Khadim Hussain, a Labour Councillor and the former Mayor of Bradford, seems another part of the same pattern. He posted an image claiming, "[The UK] school education system only tells you about Anne Frank and the six million Zionists that were killed."
Not only is he falsely conflating Jews with Zionists; what is at least as worrying is that his remark indicates that the extermination of six million people is, or should be, forgettable. It also implies that the history of young Anne Frank, forced to hide, then herded into a concentration camp where she died for the "crime" of being a member of a religious and ethnic group -- a circumstance she did not choose and which occurred in another European country -- is not necessary to teach to children.
It is, and remains, absolutely necessary to teach children what people can do to each other when slaughter is officially sanctioned.
If these are the folks who make up Corbyn's Labour Party -- people who defend 9/11, support ISIS, marginalize Jews and liken Israel to Hitler -- are we all really supposed to rush out and vote for them?
I used to be a member of the Labour Party, until it was Corbynized. I do not feel like celebrating Hitler, demeaning the Holocaust, spreading racial smears about the Jews -- or anyone for that matter -- or claiming that Islamism and sharia law are "progressive."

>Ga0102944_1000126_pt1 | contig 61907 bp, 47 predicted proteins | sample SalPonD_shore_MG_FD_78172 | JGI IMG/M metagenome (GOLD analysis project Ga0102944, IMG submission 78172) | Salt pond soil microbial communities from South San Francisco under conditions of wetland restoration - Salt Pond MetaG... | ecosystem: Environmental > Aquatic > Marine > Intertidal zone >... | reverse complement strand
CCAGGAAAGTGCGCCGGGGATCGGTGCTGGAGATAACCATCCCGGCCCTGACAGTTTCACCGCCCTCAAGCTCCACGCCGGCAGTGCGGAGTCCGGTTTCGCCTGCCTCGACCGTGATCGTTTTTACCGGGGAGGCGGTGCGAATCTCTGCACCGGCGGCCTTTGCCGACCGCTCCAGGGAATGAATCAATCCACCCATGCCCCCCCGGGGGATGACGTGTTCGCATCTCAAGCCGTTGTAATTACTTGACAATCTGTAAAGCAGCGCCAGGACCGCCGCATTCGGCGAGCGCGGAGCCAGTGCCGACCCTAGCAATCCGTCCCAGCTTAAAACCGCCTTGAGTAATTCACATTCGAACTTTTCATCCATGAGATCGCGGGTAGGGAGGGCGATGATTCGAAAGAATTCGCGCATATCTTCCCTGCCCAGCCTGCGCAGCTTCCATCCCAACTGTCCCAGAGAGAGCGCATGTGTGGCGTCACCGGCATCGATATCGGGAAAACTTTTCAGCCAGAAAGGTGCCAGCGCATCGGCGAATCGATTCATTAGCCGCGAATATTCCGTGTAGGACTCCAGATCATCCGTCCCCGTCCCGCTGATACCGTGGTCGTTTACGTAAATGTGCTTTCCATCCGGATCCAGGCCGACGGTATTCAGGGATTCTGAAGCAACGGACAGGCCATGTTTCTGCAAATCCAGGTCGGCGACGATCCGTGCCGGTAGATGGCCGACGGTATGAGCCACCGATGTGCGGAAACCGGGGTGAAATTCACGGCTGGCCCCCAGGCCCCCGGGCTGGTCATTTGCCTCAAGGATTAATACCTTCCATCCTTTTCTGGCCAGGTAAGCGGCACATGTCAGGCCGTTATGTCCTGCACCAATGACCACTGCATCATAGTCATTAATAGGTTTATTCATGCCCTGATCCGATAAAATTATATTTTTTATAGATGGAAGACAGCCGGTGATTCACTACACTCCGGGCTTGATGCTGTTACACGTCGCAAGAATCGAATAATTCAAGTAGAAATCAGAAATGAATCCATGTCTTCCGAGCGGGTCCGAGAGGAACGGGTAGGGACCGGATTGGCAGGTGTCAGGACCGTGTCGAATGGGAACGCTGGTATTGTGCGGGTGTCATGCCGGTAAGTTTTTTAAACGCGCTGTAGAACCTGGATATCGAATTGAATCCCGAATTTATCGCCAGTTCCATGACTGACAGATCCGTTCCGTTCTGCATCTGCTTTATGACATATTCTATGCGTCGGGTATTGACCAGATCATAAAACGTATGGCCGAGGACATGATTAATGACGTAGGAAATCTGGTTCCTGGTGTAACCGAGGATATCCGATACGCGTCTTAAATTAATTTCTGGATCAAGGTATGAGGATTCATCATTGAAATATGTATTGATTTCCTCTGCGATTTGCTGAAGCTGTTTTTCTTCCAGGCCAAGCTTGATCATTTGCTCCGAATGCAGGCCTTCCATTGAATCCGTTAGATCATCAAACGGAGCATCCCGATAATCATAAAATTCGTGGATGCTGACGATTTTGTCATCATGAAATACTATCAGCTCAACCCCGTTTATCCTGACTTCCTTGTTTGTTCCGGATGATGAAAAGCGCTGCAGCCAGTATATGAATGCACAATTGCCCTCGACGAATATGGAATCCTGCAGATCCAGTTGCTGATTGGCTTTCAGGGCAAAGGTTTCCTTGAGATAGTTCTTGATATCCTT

I am not a Jew, and I have no links to Judaism. But if being a Jew offends anti-Semitic racists, then I am happy to call myself a Jew, and to stand up and be counted with the Jews as a minority facing increased persecution across Europe.
When I was growing up, my grandfather showed me a picture:
A now-famous photograph, in which a man identified as August Landmesser refuses to give the Nazi salute, was taken on 13 June 1936.
"Be like this guy," he said," no matter what the personal cost, because you should always do the right thing." My grandfather was right. I want to be that "guy" in the photograph who is standing up against the anti-Semitism re-emerging then in Europe and saying that enough is enough. I only wish more people in UK Labour were half as impressive and had half his character.
Robbie Travers, a political commentator and consultant, is Executive Director of Agora, former media manager at the Human Security Centre, and a law student at the University of Edinburgh.